Is Australia’s growing love of Halloween putting our wildlife at risk? | Wildlife

Fears that popular Halloween decorations could endanger Australian birds, insects and animals have caused angst on social media platforms.

An online post that has been shared on local community forums across Australia has warned that fake spider webs are deadly to birds, butterflies and bees.

Please do not use this stuff to decorate! Fake spider web decorations kill birds. It’s strong enough to trap an owl and wreaks terrible havoc every October on small birds, including hummingbirds. It is also deadly to monarch butterflies and even bees. pic.twitter.com/PH7Og4vjld

— Kathryn Orr (@kcorr54) October 22, 2022

The spelling “neighbors” and the mention of hummingbirds reveal that the message, much like the party itself, is an American import.

But fake Halloween cobwebs are also a threat to Australian wildlife, according to animal welfare groups.

Sean Dooley, national director of public affairs at Birdlife Australia, said the leading native bird organization was concerned about the issue.

Dooley says it was brought up last year, with at least one anecdotal report of a bird entangled in Halloween decorations, but evidence of it occurring across Australia is “slim”.

Dooley says fine netting is always problematic, but especially when draped over bushes, it could increase the risk of birds becoming entangled.

“There’s a lot less chance of entanglement or interference when it comes to fences and areas where birds don’t normally feed,” he says.

“But if it’s among the outer branches and leaves of trees and bushes, that would greatly increase the possibility of birds being affected.”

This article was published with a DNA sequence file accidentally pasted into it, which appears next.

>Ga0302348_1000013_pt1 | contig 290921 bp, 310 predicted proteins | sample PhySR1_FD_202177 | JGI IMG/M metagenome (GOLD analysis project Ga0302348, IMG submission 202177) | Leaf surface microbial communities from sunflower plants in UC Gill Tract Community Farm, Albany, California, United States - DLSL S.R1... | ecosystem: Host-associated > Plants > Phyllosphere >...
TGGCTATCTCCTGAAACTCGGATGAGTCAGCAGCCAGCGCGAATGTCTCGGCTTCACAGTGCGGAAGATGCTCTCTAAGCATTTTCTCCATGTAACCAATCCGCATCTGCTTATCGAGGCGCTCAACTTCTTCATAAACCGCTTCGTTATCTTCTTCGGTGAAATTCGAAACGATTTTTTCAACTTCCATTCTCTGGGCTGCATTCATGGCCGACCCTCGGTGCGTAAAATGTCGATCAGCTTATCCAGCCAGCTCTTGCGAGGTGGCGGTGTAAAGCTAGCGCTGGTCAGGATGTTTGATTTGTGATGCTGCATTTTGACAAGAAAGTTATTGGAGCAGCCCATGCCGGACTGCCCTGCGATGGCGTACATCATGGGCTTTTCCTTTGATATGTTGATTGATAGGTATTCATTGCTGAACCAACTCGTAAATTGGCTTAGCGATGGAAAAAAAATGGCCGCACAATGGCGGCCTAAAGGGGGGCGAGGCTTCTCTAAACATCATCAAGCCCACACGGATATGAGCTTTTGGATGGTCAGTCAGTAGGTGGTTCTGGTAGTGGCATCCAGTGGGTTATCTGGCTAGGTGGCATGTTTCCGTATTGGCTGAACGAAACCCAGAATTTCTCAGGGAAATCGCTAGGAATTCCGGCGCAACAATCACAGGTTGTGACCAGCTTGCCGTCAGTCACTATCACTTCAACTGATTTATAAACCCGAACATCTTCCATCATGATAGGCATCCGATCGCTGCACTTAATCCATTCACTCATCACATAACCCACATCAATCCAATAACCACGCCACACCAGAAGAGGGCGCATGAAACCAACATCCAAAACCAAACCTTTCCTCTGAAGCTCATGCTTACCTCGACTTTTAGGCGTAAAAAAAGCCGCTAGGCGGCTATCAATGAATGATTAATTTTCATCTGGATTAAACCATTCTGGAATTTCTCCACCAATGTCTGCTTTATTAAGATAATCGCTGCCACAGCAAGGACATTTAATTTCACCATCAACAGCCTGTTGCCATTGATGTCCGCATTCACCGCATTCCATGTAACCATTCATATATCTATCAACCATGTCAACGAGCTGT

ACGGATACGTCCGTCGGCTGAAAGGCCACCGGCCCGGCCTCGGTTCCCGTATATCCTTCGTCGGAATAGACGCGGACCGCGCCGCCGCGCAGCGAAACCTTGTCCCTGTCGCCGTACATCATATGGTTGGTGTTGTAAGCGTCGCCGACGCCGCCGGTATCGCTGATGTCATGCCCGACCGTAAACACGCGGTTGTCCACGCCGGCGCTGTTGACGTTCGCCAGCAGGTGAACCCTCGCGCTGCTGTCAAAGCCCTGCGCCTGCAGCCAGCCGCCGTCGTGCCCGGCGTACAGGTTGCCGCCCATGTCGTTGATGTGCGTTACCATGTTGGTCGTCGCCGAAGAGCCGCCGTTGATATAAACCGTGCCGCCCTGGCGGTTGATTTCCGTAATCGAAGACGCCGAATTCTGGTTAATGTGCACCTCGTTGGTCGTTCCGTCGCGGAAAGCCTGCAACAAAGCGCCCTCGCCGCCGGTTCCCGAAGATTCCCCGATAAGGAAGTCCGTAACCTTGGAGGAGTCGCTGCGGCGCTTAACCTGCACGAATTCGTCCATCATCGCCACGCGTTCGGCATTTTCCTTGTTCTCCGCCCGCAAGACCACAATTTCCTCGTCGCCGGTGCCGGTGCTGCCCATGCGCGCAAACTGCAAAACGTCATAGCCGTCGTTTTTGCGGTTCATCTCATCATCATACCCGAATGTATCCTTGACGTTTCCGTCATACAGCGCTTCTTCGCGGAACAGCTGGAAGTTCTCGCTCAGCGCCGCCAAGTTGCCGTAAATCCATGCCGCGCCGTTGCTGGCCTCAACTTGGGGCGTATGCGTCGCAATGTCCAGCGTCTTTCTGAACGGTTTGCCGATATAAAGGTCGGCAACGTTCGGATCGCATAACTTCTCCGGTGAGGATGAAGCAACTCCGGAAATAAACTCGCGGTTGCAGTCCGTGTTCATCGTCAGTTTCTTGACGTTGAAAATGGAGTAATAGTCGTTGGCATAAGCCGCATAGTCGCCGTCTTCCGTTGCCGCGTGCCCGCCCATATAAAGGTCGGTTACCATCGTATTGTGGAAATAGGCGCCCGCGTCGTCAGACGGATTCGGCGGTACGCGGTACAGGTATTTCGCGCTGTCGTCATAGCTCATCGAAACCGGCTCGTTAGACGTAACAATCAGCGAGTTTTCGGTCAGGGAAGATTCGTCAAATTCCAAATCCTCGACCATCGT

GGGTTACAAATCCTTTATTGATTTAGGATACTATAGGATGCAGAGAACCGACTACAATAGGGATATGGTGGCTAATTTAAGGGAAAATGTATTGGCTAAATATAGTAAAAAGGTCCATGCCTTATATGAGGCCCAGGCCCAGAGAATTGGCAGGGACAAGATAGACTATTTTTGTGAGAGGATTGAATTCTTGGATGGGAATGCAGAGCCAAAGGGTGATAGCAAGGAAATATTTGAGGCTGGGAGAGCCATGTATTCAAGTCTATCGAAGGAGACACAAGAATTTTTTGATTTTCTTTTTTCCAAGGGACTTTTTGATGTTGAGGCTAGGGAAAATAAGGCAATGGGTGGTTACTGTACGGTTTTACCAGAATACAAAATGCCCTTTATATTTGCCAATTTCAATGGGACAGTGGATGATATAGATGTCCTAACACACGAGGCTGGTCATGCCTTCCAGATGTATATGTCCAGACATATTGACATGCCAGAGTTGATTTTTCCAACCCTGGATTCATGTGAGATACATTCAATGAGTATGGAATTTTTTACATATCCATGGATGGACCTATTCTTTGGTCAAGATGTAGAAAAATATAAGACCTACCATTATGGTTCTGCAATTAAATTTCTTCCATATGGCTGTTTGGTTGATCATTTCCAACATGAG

The false spider webs could pose a risk to Australian birds still present in suburban areas, such as lesser honeyeaters, spines or silvereyes, which feed on the foliage.

Dooley says he doesn’t know if birds like owls could be trapped, as online posts suggest, but if the material was as strong as fishing line and nets, coastal birds as big as the pelicans would be unable to free themselves.

Dooley says he’s also concerned that it’s nesting season in Australia and Halloween material might look attractive to birds as nest liners.

“Because it’s not a natural fiber…they are hard to break so can entangle the baby birds. I saw it myself, a bird in the nest dying because it got entangled in some sort of artificial thread wrapped around its leg…it was pretty horrible, it fell out of the nest which was hanging just by its paw and died there.

Dooley says the wording of the message – that the fake spider web kills birds – “seems a bit extreme”. He says the birds are at risk of becoming entangled and can die when entangled. However, “it is important to note that, in the order of threats to birds, this problem lags far behind such things as habitat clearing or feral predators, in terms of the causes of bird mortality” .

“But it’s something that could easily be avoided.”

“Even though many small bushbirds are slowly disappearing from suburban areas, where there are still available habitats, small bushbirds like silvereyes, fairy wrens, thornbushes and small honeyeaters persist in urban spaces. and could be in danger.”

It’s almost Aussies going crazy for the Halloween party season

— The Airships Office (@jonkudelka) October 20, 2022

Professor Richard Kingsford, director of the Center for Ecosystem Science at the University of New South Wales, says we have no shortage of things we’ve introduced into the environment that could cause problems.

Kingsford believes that insects would be more vulnerable than birds because they could not disentangle themselves.

But he says that unlike a real spider’s web where they would be stuck and eaten, they would have a chance to escape.

“It will really be a matter of whether or not they get tangled in the wires and manage to escape. And even if they got away, were they damaged in the process? »

“I think we should always think about the indirect consequences of what we do.”

Kingsford says the appeal of sharing these posts should be to find evidence on “whether this is a real problem or not, and how big is it?”

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